Watching this “To Kill a Mockingbird,” a few things jumped out at me that I missed in my English class in the late 1980s. I have always admired the character of Atticus Finch; his integrity, willingness to be kind, and his sense of ethics appealed to me as they stood out as exceptional examples of human behavior.
But should these really be exceptional qualities? Should this story about a white man coming to terms with the hatred and ignorance of racism in his community really be that outstanding? If you recall the novel, the Finch family had a long history of living in the south and profiting off of the land. That likely means the Finch family benefited from white privilege.
Then there is the trouble with the character of Calpurnia, a housekeeper who had lived her whole life in service of the Finch family. The director has Cal, who is described by Scout as “almost like a sister” to Atticus, quietly reflecting on her employer’s stupidity taking the risk of placing Tom Robinson on trial in their town. She asks him if he really understands their neighbors, and is angry with Atticus for his naivete. She beautifully uses sarcasm to point out Atticus’ almost childlike expectations that somehow empathy breeds respect, and the jury will deliver a not guilty verdict.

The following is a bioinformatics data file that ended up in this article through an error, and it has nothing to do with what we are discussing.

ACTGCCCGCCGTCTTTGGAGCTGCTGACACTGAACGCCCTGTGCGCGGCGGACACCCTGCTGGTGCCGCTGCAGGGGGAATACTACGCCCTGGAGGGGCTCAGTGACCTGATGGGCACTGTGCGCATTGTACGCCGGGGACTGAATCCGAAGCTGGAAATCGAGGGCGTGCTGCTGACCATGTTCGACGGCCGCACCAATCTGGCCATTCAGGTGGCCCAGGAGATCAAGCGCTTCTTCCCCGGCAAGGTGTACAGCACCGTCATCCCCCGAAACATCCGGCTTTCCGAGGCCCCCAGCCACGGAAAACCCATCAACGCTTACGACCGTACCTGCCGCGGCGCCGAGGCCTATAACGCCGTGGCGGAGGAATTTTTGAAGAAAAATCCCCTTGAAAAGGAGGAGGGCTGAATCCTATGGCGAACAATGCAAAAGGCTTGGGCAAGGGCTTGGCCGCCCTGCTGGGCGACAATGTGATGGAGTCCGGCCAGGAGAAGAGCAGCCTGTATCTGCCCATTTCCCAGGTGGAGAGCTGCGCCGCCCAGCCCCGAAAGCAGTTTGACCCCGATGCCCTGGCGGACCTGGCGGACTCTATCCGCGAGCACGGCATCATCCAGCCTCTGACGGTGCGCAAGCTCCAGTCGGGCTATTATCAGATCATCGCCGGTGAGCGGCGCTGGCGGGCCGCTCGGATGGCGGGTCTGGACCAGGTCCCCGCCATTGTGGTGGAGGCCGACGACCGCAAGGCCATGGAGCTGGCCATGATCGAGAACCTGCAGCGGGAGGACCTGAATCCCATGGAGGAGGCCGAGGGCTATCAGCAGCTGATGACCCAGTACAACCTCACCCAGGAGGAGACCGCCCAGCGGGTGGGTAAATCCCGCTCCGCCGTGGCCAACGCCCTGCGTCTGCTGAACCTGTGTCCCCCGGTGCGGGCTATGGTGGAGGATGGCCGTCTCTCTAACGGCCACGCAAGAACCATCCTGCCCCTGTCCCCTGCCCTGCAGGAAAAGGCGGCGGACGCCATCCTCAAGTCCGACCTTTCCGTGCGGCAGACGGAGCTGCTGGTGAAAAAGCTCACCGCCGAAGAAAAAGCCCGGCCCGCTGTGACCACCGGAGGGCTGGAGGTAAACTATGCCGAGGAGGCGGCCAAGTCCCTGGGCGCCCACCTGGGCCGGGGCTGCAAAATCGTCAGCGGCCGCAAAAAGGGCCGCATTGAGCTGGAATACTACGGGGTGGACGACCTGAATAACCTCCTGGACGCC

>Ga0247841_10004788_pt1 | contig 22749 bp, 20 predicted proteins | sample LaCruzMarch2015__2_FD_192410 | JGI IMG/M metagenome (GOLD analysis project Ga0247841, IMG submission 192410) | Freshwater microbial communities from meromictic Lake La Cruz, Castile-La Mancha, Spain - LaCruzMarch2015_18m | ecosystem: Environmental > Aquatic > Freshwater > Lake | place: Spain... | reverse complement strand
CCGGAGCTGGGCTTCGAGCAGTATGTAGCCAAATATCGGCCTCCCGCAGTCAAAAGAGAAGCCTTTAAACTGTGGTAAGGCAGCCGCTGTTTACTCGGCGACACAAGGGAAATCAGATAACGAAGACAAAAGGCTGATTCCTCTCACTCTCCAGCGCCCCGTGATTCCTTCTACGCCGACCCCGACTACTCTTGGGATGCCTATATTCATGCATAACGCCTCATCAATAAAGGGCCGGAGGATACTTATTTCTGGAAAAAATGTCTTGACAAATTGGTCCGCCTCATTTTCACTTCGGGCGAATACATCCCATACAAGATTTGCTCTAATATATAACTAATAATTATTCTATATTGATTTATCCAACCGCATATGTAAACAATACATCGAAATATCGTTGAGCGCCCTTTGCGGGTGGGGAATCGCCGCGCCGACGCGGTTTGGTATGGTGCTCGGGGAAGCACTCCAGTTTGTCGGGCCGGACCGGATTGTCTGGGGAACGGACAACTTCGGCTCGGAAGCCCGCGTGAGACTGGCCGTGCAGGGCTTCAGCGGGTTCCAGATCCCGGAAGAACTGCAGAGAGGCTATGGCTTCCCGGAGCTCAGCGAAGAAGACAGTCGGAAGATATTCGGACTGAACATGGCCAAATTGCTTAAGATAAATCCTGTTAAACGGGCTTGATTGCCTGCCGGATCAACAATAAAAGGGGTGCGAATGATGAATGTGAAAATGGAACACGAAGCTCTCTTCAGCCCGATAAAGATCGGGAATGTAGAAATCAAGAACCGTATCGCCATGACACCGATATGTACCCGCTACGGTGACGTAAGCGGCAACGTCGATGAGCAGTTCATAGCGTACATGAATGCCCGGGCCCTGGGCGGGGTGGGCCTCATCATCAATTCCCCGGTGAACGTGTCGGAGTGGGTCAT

She seems to be the bravest voice in the play.
But is she?